Graph problems are an essential part of computer science and programming, particularly in areas like network analysis, social network dynamics, and pathfinding. One common problem in graph theory is determining if there is a path between two nodes in an undirected graph.
In this blog post, we’ll solve this problem stepbystep by first building an adjacency list from the input edges and then implementing a function to determine if there is a path between two nodes.
Problem Statement
Given an undirected graph represented by a list of edges and two nodes (source and destination), determine if there is a path between the source and destination nodes.
Example
Consider the following undirected graph represented as a list of edges:
const edges = [
['i', 'j'],
['k', 'i'],
['m', 'k'],
['k', 'l'],
['o', 'n']
];
We want to determine if there is a path from node 'j'
to node 'm'
. The answer is true
because there exists a path: j > i > k > m
.
Step 1: Build the Adjacency List
An adjacency list is a common way to represent a graph, where each node points to a list of its neighbors. This representation is memoryefficient for sparse graphs (graphs with relatively few edges).
To convert the edge list to an adjacency list:
 Initialize an empty adjacency list (e.g., a JavaScript object).
 Loop through each edge and add each node’s neighbors to the adjacency list.
 Since the graph is undirected, ensure that each edge is added bidirectionally.
Code: Building the Adjacency List
const buildGraph = (edges) => {
const graph = {};
for (let [a, b] of edges) {
if (!graph[a]) graph[a] = []; // Initialize if not already present
if (!graph[b]) graph[b] = [];
graph[a].push(b); // Add b as a neighbor to a
graph[b].push(a); // Add a as a neighbor to b (because undirected)
}
return graph;
};
// Example Usage
const edges = [
['i', 'j'],
['k', 'i'],
['m', 'k'],
['k', 'l'],
['o', 'n']
];
const graph = buildGraph(edges);
console.log(graph);
/*
Output:
{
i: ['j', 'k'],
j: ['i'],
k: ['i', 'm', 'l'],
m: ['k'],
l: ['k'],
o: ['n'],
n: ['o']
}
*/
Step 2: Implement the PathFinding Algorithm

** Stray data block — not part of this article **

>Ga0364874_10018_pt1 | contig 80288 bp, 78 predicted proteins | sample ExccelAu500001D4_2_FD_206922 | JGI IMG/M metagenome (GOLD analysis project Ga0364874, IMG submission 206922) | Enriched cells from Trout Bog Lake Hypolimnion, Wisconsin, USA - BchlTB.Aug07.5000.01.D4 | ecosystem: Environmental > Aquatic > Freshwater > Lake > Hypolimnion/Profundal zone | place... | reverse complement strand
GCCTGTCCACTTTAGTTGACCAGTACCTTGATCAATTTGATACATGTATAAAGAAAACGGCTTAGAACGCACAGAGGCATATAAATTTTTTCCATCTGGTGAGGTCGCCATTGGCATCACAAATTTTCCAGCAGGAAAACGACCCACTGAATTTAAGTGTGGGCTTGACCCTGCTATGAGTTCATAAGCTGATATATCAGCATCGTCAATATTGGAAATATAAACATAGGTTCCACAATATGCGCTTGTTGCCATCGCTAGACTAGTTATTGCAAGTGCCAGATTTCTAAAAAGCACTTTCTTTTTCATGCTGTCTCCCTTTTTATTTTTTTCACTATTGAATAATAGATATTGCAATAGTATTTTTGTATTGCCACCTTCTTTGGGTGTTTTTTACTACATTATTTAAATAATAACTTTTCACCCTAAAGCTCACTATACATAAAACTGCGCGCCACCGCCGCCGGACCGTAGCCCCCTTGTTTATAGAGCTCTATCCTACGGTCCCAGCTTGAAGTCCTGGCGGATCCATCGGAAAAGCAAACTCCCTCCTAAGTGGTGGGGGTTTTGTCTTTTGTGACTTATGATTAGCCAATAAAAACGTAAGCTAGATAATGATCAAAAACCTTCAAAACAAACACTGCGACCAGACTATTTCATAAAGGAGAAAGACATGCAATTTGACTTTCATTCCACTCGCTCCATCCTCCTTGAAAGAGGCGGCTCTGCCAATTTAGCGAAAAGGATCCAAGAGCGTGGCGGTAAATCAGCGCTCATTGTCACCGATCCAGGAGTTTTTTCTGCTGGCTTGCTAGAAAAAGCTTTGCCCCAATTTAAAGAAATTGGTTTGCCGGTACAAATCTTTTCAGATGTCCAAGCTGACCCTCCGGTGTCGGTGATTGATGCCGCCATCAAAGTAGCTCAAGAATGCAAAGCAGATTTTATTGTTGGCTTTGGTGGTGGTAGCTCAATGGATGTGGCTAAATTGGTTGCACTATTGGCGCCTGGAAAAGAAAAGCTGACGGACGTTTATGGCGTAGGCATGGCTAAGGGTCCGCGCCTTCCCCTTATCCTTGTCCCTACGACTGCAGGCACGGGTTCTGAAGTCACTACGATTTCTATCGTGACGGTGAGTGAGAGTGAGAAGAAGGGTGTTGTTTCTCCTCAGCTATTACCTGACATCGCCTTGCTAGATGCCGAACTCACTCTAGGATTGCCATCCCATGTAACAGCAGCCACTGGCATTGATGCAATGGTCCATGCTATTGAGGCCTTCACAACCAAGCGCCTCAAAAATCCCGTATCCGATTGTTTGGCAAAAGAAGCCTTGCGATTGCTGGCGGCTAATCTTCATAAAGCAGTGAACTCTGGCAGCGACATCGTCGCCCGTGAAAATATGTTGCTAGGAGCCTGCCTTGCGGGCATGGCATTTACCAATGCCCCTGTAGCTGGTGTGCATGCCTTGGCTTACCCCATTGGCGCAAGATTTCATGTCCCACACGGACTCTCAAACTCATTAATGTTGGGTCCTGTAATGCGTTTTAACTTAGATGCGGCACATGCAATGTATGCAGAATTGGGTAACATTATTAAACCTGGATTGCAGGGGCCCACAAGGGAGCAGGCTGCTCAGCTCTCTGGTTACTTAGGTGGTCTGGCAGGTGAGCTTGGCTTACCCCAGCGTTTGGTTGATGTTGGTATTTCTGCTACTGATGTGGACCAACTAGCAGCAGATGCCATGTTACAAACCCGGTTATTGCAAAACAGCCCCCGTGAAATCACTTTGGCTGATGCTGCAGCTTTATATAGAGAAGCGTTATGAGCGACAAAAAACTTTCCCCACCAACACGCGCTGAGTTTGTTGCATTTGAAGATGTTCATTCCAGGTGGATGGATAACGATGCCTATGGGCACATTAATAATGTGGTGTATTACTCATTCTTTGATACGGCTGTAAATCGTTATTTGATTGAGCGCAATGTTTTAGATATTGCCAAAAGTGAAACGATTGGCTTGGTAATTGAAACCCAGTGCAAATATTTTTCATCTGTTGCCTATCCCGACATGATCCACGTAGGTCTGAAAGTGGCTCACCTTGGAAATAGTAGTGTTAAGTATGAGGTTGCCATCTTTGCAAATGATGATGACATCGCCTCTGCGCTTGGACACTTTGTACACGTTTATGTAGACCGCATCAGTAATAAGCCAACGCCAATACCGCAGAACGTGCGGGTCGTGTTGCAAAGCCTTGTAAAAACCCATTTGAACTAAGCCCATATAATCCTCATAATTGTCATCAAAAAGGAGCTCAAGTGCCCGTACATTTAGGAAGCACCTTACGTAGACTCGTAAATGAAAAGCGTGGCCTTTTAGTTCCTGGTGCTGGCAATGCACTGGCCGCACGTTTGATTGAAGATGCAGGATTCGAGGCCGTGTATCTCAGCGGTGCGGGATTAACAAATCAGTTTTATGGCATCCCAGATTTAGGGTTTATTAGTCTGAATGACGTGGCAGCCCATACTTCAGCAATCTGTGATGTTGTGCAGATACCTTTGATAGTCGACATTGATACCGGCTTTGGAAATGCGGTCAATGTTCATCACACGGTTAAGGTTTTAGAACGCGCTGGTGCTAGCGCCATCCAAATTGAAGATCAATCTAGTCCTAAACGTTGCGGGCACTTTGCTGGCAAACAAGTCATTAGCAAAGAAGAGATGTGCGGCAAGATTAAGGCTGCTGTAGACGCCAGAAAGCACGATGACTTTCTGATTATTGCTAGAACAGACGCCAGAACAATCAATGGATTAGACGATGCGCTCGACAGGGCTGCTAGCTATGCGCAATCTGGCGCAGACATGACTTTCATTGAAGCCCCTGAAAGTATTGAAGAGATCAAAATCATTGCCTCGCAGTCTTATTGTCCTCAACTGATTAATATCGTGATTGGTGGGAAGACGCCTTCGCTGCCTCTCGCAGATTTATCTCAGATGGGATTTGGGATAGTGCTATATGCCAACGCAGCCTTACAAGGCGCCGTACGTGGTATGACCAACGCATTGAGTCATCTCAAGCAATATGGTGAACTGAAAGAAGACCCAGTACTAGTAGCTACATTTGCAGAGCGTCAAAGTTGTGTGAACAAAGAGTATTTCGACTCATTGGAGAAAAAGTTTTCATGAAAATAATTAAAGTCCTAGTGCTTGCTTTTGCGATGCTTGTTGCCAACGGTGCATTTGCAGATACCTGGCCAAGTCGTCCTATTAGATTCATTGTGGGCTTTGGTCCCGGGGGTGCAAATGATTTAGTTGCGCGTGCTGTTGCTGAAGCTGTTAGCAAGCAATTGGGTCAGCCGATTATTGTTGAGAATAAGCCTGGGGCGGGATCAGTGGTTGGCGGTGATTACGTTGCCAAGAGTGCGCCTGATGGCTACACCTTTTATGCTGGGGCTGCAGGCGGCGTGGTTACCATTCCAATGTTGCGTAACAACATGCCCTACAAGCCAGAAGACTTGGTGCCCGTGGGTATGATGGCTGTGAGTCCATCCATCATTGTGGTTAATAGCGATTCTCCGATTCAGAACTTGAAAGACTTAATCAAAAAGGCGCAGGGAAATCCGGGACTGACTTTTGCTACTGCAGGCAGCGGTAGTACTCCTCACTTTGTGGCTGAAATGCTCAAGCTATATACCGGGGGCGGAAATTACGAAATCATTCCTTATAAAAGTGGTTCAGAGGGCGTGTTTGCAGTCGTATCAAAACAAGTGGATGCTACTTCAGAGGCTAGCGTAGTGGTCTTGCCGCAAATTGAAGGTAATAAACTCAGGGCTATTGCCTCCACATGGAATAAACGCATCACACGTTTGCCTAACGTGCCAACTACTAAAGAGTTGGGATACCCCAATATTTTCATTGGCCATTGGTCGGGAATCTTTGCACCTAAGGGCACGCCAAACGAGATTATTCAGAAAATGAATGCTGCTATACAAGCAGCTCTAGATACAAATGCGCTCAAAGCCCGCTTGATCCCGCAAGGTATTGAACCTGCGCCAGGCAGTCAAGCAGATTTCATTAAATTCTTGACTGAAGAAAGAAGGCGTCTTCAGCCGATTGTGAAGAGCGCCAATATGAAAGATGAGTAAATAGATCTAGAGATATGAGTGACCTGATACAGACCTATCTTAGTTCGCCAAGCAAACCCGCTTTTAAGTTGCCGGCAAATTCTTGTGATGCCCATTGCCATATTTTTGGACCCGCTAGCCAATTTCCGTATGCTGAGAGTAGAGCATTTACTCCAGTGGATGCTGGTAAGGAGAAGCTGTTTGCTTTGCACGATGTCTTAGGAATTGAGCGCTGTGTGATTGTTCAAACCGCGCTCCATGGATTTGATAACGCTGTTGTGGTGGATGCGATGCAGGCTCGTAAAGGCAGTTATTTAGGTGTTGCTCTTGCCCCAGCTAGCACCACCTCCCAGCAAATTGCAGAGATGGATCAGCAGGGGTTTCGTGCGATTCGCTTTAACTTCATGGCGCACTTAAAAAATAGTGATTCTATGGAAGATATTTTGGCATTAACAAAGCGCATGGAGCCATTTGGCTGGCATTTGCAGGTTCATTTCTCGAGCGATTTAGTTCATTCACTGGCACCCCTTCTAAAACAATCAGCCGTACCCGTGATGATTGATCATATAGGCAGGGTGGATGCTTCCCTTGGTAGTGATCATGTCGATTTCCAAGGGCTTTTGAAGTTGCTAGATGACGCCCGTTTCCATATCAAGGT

Now that we have our adjacency list, we can proceed to implement the function to check if there is a path between two nodes. We’ll use DepthFirst Search (DFS) for this purpose.
DepthFirst Search (DFS) explores as far as possible along a branch before backtracking. For our undirected graph, DFS is ideal because it explores all possible paths, ensuring we don’t miss any potential connections.
DFS Approach
 Recursive Function: Implement a recursive DFS function to explore the graph.
 Base Case: If the current node is the destination, return
true
.  Visited Set: Maintain a
visited
set to avoid revisiting nodes, which could lead to infinite loops.  Explore Neighbors: Recursively explore each neighbor that has not been visited.
 No Path Found: If all neighbors are explored and no path is found, return
false
.
Code: PathFinding with DFS
const undirectedPath = (edges, src, dst) => {
const graph = buildGraph(edges); // Step 1: Build the adjacency list
return hasPath(graph, src, dst, new Set()); // Step 2: Use DFS to find the path
};
const hasPath = (graph, src, dst, visited) => {
if (src === dst) return true; // Base case: if src is the destination
if (visited.has(src)) return false; // Already visited, avoid cycles
visited.add(src); // Mark the current node as visited
for (let neighbor of graph[src]) { // Explore all neighbors
if (hasPath(graph, neighbor, dst, visited) === true) {
return true;
}
}
return false; // If no path found
};
// Example Usage
const edges = [
['i', 'j'],
['k', 'i'],
['m', 'k'],
['k', 'l'],
['o', 'n']
];
console.log(undirectedPath(edges, 'j', 'm')); // Output: true
console.log(undirectedPath(edges, 'o', 'm')); // Output: false
StepbyStep Breakdown
To understand the flow of the undirectedPath
function, let’s go through an example for undirectedPath(edges, 'j', 'm')
:

Build the Graph:
 The adjacency list is created from the edges.
'j'
connects to'i'
.'i'
connects to'j'
and'k'
.'k'
connects to'i'
,'m'
, and'l'
, and so on.

Initialize DFS:
 Start DFS from
'j'
to find'm'
.
 Start DFS from

Explore from
'j'
:'j'
is not the destination. Add'j'
to thevisited
set. Explore neighbor
'i'
.

Explore from
'i'
:'i'
is not the destination. Add'i'
to thevisited
set. Explore neighbors
'j'
and'k'
.  Skip
'j'
since it’s already visited.  Explore neighbor
'k'
.

Explore from
'k'
:'k'
is not the destination. Add'k'
to thevisited
set. Explore neighbors
'i'
,'m'
, and'l'
.  Skip
'i'
since it’s already visited.  Explore neighbor
'm'
.

Found Destination
'm'
:'m'
is the destination. Returntrue
.
Conclusion
In this blog post, we explored how to solve the problem of finding a path between two nodes in an undirected graph. The solution involves two main steps:
 Building the adjacency list: This converts the edge list into a more usable graph representation.
 Implementing DFS: A recursive depthfirst search that explores all possible paths while avoiding cycles using a
visited
set.
Key Takeaways
 Graph Representation: Understanding different ways to represent graphs (adjacency list, adjacency matrix, edge list) is crucial.
 DFS for Pathfinding: DFS is effective for exploring all possible paths in a graph and is particularly useful for problems involving connectivity.
Further Reading
 Graph Representation in Data Structures
 DepthFirst Search (DFS) Algorithm
 Applications of Graph Algorithms
Happy coding and keep exploring the world of graphs!